Latest Chinese economic and market outlook.
Our conviction view that rises in US inflation would be limited seems to be playing out. Indeed, the core PCE deflator – the key measure of inflation watched by the Fed – has edged down over the past 6 months. This development, combined with increasing financial market volatility, has resulted in more dovish comments from the Fed. The central bank is now signaling that it will be more data dependent when deciding on further rate rises. This suggests additional rate hikes will be limited as the US economy is now clearly slowing, most notably interest rate sensitive areas such as housing, autos and capital expenditure.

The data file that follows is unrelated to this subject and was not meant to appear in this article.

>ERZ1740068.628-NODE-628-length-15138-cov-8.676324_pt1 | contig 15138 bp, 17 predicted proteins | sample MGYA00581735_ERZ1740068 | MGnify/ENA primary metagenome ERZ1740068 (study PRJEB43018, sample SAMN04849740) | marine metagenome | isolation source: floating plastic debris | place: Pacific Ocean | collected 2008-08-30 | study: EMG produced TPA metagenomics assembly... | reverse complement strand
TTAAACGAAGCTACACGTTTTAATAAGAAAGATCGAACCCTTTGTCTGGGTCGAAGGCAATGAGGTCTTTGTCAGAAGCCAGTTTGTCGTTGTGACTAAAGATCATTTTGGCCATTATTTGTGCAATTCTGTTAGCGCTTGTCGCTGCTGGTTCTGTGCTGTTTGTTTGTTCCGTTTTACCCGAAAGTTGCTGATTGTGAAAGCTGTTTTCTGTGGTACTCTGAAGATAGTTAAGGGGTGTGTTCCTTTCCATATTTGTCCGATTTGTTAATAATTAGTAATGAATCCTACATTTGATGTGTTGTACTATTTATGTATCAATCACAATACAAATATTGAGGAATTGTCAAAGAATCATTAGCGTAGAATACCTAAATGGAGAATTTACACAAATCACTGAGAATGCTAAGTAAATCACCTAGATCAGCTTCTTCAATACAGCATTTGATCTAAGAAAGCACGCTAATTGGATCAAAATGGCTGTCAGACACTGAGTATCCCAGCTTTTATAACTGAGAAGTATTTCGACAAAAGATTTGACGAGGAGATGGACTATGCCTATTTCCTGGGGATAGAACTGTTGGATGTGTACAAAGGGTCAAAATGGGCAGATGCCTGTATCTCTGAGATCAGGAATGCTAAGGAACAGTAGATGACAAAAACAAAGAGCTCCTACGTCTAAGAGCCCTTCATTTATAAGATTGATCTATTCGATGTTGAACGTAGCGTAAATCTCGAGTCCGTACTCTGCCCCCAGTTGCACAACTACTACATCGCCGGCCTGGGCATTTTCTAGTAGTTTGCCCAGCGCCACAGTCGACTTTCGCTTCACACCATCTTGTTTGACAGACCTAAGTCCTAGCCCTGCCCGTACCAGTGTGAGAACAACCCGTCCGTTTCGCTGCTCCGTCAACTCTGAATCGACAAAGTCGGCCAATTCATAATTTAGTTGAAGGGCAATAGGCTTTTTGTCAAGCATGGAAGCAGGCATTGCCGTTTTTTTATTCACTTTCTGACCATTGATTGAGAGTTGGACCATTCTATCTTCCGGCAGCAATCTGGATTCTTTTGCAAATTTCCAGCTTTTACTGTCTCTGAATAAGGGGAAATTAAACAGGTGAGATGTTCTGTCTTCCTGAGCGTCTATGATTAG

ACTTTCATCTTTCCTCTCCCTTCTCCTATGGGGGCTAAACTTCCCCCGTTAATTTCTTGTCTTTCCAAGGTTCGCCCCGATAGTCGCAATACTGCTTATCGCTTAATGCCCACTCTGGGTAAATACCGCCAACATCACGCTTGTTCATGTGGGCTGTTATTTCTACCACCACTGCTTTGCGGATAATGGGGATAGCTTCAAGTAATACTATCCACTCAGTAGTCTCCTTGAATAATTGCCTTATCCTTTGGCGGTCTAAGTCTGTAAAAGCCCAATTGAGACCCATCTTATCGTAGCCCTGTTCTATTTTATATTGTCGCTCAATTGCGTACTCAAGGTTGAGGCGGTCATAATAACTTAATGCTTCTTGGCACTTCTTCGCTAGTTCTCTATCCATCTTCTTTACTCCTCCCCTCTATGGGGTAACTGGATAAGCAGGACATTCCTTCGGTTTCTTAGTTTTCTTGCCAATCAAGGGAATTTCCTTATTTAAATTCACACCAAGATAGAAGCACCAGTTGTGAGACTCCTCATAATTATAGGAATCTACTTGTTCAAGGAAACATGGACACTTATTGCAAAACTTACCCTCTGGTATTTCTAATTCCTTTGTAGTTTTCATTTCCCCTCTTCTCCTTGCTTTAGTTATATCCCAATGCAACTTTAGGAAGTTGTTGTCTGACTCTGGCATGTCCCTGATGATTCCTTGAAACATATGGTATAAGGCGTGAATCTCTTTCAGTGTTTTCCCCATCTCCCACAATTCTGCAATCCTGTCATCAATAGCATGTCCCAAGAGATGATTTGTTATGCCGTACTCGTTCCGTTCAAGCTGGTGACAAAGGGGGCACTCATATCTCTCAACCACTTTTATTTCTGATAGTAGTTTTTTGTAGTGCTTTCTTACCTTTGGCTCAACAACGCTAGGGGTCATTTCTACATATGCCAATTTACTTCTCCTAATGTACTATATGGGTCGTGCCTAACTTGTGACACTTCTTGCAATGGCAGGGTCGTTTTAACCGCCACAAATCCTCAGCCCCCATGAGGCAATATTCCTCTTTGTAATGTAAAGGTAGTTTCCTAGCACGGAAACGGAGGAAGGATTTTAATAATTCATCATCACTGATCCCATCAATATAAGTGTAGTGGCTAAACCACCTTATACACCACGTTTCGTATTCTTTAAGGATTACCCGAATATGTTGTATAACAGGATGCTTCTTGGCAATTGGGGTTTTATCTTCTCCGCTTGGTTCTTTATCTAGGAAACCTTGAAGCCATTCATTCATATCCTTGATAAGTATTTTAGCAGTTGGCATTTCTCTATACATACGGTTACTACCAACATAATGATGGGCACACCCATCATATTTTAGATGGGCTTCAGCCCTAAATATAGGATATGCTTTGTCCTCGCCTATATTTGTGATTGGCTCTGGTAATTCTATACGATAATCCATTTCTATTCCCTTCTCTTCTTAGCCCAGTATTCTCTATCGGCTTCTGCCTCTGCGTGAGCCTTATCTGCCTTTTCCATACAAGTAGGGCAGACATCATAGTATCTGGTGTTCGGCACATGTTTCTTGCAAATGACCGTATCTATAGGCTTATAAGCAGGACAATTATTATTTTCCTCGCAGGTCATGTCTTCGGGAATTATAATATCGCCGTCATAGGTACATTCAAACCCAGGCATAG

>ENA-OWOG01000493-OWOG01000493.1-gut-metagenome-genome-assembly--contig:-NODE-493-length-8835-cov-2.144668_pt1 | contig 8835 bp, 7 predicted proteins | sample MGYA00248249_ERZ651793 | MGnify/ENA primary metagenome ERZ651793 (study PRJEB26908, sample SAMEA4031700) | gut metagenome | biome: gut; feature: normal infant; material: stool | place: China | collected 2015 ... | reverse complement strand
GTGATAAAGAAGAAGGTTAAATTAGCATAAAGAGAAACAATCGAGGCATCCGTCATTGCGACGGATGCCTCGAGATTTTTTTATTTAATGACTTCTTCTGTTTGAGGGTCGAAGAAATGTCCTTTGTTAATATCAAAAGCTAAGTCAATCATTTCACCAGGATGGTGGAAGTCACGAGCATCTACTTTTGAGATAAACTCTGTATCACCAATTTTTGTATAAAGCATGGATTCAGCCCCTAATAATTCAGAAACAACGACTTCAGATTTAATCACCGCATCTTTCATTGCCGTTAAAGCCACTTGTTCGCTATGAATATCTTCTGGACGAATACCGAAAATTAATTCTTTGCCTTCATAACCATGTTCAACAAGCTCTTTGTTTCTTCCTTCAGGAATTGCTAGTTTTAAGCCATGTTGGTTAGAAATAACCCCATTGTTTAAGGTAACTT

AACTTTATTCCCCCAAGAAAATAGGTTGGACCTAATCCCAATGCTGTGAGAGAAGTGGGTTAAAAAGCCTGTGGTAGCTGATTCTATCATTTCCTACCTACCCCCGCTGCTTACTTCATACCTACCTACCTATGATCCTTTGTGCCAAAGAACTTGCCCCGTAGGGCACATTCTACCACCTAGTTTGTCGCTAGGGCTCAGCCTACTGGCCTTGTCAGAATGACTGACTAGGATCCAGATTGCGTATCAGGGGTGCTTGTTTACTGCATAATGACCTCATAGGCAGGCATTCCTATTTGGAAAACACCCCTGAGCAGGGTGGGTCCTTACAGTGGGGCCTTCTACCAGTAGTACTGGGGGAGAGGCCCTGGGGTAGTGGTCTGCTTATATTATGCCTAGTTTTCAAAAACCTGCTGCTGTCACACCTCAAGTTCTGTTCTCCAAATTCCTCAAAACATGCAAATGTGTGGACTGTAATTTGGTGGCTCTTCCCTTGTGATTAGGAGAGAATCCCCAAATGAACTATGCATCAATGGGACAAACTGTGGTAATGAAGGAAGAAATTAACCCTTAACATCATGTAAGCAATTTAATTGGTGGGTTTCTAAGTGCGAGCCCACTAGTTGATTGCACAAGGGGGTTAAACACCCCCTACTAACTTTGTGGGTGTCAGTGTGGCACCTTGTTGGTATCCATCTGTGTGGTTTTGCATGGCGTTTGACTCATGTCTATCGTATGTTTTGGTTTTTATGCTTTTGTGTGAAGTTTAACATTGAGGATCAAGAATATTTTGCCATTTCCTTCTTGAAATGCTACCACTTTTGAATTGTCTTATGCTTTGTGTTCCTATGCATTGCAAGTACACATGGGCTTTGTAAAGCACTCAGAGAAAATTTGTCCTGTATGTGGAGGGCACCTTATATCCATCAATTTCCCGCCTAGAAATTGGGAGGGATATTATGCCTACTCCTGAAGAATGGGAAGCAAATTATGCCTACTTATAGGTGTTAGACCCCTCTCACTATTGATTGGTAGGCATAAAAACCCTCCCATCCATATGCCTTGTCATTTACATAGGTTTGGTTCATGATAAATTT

The slowdown in Chinese growth appears to be intensifying. Industrial output is rising at its slowest rate since 2008, retail sales are increasing at the weakest pace since 2003, and growth of outstanding total social financing has slowed to an all-time low. However, economic activity should stabilise in 2H19 as easing measures kick in. There has been more positive news in this regard as policymakers recently announced further easing measures, including additional tax cuts and funding for infrastructure. That said, scope for more significant easing is limited by already elevated debt levels, an ongoing campaign to rein in risky financial practices, and the narrowing differential between interest rates in China and the US, which could exacerbate devaluation pressure on the renminbi and spark capital outflows.
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